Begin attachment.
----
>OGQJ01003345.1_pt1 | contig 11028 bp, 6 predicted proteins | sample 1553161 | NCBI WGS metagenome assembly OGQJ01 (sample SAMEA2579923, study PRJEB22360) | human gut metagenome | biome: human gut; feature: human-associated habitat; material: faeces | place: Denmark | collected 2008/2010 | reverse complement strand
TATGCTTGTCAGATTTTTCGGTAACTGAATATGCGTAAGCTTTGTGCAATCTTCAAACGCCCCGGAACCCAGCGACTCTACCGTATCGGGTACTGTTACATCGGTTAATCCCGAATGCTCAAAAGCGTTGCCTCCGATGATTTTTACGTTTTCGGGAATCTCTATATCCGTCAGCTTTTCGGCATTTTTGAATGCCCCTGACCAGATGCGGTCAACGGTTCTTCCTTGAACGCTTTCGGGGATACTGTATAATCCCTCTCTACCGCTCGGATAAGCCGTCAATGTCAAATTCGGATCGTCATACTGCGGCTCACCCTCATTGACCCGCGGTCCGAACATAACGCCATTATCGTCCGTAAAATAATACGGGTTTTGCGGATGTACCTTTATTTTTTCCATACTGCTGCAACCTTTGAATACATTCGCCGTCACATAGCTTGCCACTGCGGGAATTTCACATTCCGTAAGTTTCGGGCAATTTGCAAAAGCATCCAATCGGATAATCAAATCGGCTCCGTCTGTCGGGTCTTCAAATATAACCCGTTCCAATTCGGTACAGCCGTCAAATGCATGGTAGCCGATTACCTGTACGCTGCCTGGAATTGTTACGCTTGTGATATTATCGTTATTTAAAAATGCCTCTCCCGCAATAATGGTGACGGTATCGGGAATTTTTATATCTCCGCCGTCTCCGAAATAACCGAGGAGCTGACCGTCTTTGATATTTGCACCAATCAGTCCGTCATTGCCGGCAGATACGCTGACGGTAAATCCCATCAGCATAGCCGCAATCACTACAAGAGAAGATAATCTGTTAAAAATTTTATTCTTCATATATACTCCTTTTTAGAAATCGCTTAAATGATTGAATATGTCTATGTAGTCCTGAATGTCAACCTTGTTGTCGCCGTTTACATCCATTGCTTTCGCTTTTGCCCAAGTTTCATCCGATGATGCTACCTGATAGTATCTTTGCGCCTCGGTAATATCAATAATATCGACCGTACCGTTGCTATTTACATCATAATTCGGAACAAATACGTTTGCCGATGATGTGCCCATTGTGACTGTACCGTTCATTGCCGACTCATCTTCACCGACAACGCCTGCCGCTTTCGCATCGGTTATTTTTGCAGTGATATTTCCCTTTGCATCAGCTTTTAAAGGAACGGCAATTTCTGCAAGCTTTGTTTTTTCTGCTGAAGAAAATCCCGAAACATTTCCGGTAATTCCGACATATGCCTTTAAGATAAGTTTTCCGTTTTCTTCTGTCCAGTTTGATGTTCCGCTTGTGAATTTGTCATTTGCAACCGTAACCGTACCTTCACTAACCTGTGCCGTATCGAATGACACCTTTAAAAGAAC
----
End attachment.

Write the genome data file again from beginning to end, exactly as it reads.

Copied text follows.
>OGQJ01003345.1_pt1 | contig 11028 bp, 6 predicted proteins | sample 1553161 | NCBI WGS metagenome assembly OGQJ01 (sample SAMEA2579923, study PRJEB22360) | human gut metagenome | biome: human gut; feature: human-associated habitat; material: faeces | place: Denmark | collected 2008/2010 | reverse complement strand
TATGCTTGTCAGATTTTTCGGTAACTGAATATGCGTAAGCTTTGTGCAATCTTCAAACGCCCCGGAACCCAGCGACTCTACCGTATCGGGTACTGTTACATCGGTTAATCCCGAATGCTCAAAAGCGTTGCCTCCGATGATTTTTACGTTTTCGGGAATCTCTATATCCGTCAGCTTTTCGGCATTTTTGAATGCCCCTGACCAGATGCGGTCAACGGTTCTTCCTTGAACGCTTTCGGGGATACTGTATAATCCCTCTCTACCGCTCGGATAAGCCGTCAATGTCAAATTCGGATCGTCATACTGCGGCTCACCCTCATTGACCCGCGGTCCGAACATAACGCCATTATCGTCCGTAAAATAATACGGGTTTTGCGGATGTACCTTTATTTTTTCCATACTGCTGCAACCTTTGAATACATTCGCCGTCACATAGCTTGCCACTGCGGGAATTTCACATTCCGTAAGTTTCGGGCAATTTGCAAAAGCATCCAATCGGATAATCAAATCGGCTCCGTCTGTCGGGTCTTCAAATATAACCCGTTCCAATTCGGTACAGCCGTCAAATGCATGGTAGCCGATTACCTGTACGCTGCCTGGAATTGTTACGCTTGTGATATTATCGTTATTTAAAAATGCCTCTCCCGCAATAATGGTGACGGTATCGGGAATTTTTATATCTCCGCCGTCTCCGAAATAACCGAGGAGCTGACCGTCTTTGATATTTGCACCAATCAGTCCGTCATTGCCGGCAGATACGCTGACGGTAAATCCCATCAGCATAGCCGCAATCACTACAAGAGAAGATAATCTGTTAAAAATTTTATTCTTCATATATACTCCTTTTTAGAAATCGCTTAAATGATTGAATATGTCTATGTAGTCCTGAATGTCAACCTTGTTGTCGCCGTTTACATCCATTGCTTTCGCTTTTGCCCAAGTTTCATCCGATGATGCTACCTGATAGTATCTTTGCGCCTCGGTAATATCAATAATATCGACCGTACCGTTGCTATTTACATCATAATTCGGAACAAATACGTTTGCCGATGATGTGCCCATTGTGACTGTACCGTTCATTGCCGACTCATCTTCACCGACAACGCCTGCCGCTTTCGCATCGGTTATTTTTGCAGTGATATTTCCCTTTGCATCAGCTTTTAAAGGAACGGCAATTTCTGCAAGCTTTGTTTTTTCTGCTGAAGAAAATCCCGAAACATTTCCGGTAATTCCGACATATGCCTTTAAGATAAGTTTTCCGTTTTCTTCTGTCCAGTTTGATGTTCCGCTTGTGAATTTGTCATTTGCAACCGTAACCGTACCTTCACTAACCTGTGCCGTATCGAATGACACCTTTAAAAGAAC